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Title: Analysis, modelling and animation of emotional speech in 3D
Author: Nadtoka, Nataliya
ISNI:       0000 0004 2716 7003
Awarding Body: University of Surrey
Current Institution: University of Surrey
Date of Award: 2011
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This thesis investigates the problem of producing perceptually realistic facial animation of expressions and speech. It spans several different areas of work, from capture and representation of facial dynamics through to analysis and synthesis of expressive 3D animation sequences. For this purpose, a database of 3D facial scans was collected from 16 subjects each performing 7 expressions. Ekman’s set of 6 cross-culturally recognised emotions and a neutral emotion were used. Several representations of facial expressions are compared: morphable model, its extension to tensor space and so on. A multilinear tensor-based morphable model is a powerful tool as it permits to independently control identity and expression. However, its high computational cost and non-intuitive set of parameters have motivated us to opt for a standard 3D morphable modelling approach. We propose a novel algorithm for mapping between motion capture data, projected to spatially low resolution (19 markers) 3D model space, and spatially high resolution (3300 vertices and colour texture) 3D morphable model space. This radial basis function based mapping preserves the temporal characteristics of motion capture data and the level of detail of high resolution 3D scans. The single-subject model is extended to animate other subjects based on a single 3D scan or a photograph. An additional model is needed to represent the variation between individual expression styles. The relation between audio and visual features is analysed based on a 4D dataset of expressive speech. The dataset consists of 3D scans of a single subject, recorded at 60 Hz, and a synchronised audio at 44.1 kHz. The speech corpus contains 235 phonetically balanced expressive English sentences, recorded in 6 emotions and neutral. Audio features consist of fundamental frequency F0, duration, energy and Mel-frequency cepstral coefficients. Face was separated into overlapping facial regions. Visual signal was then used to compute temporal visual features for each facial region. We concentrate on the upper face region due to its high expressive content and lesser contamination by articulation. Phoneme, word and sentence level audio-visual analysis is performed within each emotional category and among all emotional categories. Although, initial results show a promising connection between dynamics of audio and visual features for some emotions, significant intra-class variation exists for the others. Results demonstrate that dynamics and intensity of expressive content within and across sentences are highly influenced by their linguistic content. This work shows that the effect of temporal variation of expressive content is statistically significant and should be taken into account in visual speech synthesis. Further investigation is necessary with a more controlled setup. This thesis provides the foundation for further research towards the understanding of the connection between expressive content and visual dynamics during speech and achieving perceptually realistic animation of a talking head.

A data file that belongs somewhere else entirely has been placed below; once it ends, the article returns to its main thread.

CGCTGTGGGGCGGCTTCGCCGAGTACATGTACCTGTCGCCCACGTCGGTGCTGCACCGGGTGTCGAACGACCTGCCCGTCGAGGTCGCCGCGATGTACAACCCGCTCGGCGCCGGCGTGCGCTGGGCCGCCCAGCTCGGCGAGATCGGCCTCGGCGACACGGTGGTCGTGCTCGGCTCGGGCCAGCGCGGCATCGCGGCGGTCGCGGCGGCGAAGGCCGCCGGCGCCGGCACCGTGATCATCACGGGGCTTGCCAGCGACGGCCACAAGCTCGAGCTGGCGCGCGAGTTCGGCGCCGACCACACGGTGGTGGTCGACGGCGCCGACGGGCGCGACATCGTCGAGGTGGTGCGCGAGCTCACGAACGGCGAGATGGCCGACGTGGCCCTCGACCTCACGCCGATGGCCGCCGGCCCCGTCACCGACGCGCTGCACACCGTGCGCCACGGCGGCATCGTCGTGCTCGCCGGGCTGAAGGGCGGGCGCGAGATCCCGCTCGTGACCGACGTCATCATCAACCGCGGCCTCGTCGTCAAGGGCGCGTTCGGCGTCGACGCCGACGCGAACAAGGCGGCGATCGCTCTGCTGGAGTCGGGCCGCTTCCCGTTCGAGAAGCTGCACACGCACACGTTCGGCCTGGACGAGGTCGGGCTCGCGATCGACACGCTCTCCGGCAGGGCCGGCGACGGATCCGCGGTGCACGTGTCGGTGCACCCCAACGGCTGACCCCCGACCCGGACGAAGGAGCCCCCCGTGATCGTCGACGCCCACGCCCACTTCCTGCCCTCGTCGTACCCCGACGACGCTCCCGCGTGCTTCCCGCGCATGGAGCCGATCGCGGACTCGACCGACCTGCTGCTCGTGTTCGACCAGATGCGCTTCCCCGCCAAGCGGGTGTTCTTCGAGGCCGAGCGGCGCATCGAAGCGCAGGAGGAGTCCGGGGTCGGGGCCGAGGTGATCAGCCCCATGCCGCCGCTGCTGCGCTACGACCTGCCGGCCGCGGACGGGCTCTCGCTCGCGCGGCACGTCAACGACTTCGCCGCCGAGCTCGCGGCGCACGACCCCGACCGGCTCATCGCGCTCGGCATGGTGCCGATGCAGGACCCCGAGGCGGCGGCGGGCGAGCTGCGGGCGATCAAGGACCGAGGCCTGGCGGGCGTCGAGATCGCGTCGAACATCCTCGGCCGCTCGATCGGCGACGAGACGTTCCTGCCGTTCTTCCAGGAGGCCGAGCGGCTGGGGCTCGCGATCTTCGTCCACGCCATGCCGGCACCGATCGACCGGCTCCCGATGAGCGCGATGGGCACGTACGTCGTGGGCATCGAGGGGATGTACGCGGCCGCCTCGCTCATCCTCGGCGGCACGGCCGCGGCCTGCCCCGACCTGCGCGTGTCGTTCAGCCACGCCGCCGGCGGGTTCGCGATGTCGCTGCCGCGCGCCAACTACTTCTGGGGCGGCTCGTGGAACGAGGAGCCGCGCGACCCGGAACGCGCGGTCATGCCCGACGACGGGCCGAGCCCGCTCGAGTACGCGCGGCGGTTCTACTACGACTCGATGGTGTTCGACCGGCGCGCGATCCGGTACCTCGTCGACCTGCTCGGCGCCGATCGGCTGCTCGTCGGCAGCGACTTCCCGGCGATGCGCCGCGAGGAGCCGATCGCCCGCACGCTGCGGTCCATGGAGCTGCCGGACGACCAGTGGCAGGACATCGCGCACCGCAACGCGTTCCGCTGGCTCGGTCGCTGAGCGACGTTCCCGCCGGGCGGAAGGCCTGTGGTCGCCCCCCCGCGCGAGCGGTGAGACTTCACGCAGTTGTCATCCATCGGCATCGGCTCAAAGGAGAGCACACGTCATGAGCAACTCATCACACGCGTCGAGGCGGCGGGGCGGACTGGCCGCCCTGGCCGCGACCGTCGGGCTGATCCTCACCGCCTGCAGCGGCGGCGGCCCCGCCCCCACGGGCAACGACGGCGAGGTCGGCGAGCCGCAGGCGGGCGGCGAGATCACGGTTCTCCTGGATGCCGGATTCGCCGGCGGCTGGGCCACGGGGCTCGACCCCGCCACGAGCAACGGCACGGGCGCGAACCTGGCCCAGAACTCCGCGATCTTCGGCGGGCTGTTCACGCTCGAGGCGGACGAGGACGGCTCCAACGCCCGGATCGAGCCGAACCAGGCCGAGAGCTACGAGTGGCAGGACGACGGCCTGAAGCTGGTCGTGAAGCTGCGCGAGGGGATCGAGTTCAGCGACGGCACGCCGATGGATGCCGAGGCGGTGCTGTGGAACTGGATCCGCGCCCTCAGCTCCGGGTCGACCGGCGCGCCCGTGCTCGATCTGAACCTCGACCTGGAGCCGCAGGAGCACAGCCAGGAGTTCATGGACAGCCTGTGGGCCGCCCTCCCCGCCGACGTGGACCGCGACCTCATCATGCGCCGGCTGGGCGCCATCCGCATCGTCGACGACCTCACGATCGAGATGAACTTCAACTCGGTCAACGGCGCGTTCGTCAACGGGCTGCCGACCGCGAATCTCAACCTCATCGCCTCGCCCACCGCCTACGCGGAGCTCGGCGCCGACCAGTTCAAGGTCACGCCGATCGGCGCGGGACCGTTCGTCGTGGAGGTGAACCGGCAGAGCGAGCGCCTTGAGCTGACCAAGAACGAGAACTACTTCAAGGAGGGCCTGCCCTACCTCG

Supervisor: Not available Sponsor: Not available
Qualification Name: Thesis (Ph.D.) Qualification Level: Doctoral
EThOS ID:  DOI: Not available